• Monthly Archives: October 2020

The Glossary of Useful Words 17: ‘vainglory’

October 31, 2020

For reasons that are hard to identify, certain very useful English words fall into desuetude. Such has been the fate of the word ‘vainglory’, which the Oxford English Dictionary Online defines as follows:

“Glory that is vain, empty, or worthless; inordinate or unwarranted pride in one’s accomplishments or qualities; disposition or tendency to exalt oneself unduly; idle boasting or vaunting.”

In this period just before the Presidential Election in the United States, the candidate who fits the derived adjective ‘vainglorious’ to a T has been heard on all media fulminating and spouting his galimatias to all and sundry audiences. Nomina sunt odiosa.


Irregular Assimilative Voicing in English

October 8, 2020

English, unlike a language such as Russian or the other Slavic languages, does not have what is called “assimilative voicing,” which is the change of unvoiced consnants to their voiced counterparts immediately preceding voiced consonants. Thus, whereas in Russian, voiceless obstruents (= “true” consonants) like /s, t, p, k/,  etc., change to voiced /z, d, b, g/, etc. before a  voiced obstruent, English obstruents remain unchanged, hence in a word like disdain, the /s/ before /d/ remains voiceless.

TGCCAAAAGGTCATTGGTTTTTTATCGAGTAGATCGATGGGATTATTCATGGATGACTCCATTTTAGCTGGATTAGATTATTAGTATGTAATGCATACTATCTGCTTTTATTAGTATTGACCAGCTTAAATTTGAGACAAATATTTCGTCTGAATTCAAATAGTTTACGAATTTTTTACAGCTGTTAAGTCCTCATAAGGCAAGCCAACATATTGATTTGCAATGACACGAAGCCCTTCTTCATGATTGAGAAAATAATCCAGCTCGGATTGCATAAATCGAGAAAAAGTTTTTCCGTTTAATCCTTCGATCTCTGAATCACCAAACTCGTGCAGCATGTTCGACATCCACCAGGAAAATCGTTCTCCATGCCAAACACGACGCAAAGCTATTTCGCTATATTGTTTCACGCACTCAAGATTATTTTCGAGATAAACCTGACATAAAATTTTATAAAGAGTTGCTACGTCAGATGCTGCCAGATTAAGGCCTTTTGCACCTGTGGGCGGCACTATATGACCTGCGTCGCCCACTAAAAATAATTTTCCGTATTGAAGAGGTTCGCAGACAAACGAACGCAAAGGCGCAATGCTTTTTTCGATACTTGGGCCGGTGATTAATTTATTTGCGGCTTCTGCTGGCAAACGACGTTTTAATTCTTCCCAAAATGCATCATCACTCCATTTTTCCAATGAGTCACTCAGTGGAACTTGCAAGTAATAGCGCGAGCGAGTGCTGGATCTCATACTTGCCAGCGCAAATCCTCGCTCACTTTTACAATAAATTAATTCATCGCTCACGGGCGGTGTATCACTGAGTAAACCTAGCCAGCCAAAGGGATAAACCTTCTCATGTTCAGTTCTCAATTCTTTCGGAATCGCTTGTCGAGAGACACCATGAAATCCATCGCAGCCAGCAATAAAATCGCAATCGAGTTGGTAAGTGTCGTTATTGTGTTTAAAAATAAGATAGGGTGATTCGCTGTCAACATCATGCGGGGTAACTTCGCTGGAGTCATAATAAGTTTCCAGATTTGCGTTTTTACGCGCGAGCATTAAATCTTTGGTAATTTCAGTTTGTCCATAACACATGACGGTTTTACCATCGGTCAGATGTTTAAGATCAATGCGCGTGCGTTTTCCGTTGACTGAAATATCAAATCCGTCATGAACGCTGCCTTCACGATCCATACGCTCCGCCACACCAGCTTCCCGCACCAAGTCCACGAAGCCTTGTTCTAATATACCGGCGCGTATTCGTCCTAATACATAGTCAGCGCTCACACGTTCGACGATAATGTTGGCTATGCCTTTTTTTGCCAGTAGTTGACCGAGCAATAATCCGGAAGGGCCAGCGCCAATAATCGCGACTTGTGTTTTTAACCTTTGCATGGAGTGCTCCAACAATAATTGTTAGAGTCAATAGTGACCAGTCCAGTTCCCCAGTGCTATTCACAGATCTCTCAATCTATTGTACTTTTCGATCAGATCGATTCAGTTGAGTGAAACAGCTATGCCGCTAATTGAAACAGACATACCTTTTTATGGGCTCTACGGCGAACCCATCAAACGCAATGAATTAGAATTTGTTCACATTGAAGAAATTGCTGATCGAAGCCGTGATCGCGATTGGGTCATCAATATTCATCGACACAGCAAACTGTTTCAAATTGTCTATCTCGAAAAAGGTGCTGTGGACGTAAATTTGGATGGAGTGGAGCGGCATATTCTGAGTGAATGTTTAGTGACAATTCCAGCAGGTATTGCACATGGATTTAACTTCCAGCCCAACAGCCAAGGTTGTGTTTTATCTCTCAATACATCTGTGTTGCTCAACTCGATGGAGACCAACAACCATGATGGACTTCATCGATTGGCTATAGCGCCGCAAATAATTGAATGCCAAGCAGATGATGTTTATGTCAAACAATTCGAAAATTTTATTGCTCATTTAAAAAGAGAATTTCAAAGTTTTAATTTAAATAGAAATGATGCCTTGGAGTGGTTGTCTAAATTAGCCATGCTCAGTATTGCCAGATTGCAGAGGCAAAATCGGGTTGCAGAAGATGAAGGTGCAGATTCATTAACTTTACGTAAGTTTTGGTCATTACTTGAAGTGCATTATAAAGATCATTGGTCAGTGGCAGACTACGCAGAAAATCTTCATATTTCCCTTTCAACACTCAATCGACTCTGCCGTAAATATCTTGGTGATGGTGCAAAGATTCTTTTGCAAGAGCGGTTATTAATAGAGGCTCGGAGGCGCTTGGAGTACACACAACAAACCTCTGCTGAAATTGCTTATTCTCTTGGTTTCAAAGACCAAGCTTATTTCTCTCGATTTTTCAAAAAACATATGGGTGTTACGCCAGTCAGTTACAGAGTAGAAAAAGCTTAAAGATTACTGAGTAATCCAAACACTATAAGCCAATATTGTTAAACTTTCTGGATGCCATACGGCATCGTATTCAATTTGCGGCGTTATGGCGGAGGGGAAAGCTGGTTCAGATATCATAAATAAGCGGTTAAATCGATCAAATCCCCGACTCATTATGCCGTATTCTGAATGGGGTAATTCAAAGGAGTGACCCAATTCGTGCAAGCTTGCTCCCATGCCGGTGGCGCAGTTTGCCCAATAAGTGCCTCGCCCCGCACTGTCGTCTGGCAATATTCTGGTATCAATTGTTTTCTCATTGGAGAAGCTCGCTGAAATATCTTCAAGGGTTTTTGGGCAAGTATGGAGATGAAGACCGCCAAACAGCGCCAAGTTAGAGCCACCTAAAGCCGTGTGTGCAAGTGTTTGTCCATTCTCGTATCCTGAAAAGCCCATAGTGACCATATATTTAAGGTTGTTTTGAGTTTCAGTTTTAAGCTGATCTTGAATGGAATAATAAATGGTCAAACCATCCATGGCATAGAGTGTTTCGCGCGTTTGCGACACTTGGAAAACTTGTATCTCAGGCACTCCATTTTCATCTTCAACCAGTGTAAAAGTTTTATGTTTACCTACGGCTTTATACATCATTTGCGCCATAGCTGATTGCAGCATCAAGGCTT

However, as Y-H-B was reminded when listening to the British World Service the other day, some speakers of English do pronounce orthographic s as [z] before the consonant /l/, which is voiced as are all sonorants. In discussing the battery-driven automobile called Tesla (named after the Serbian-American scientist Nikola Tesla [1856-1943]), several speakers pronounced the word [tɛzlə] with a [z] instead of the correct [s] before the [l]. This pronunciation is in conformity with occasional items such as quisling, tousled, measly, etc., where the normal English outcome (cf. sly, misled, etc.) does not counteance assimilative voicing. It is irregular all the same.

These data are evidence of the fact that English consonants are only phonetically voiced or voiceless, their phonological characterization being rather what is called “tense vs. lax”––unlike a language such as Russian––as regards the category of protensity.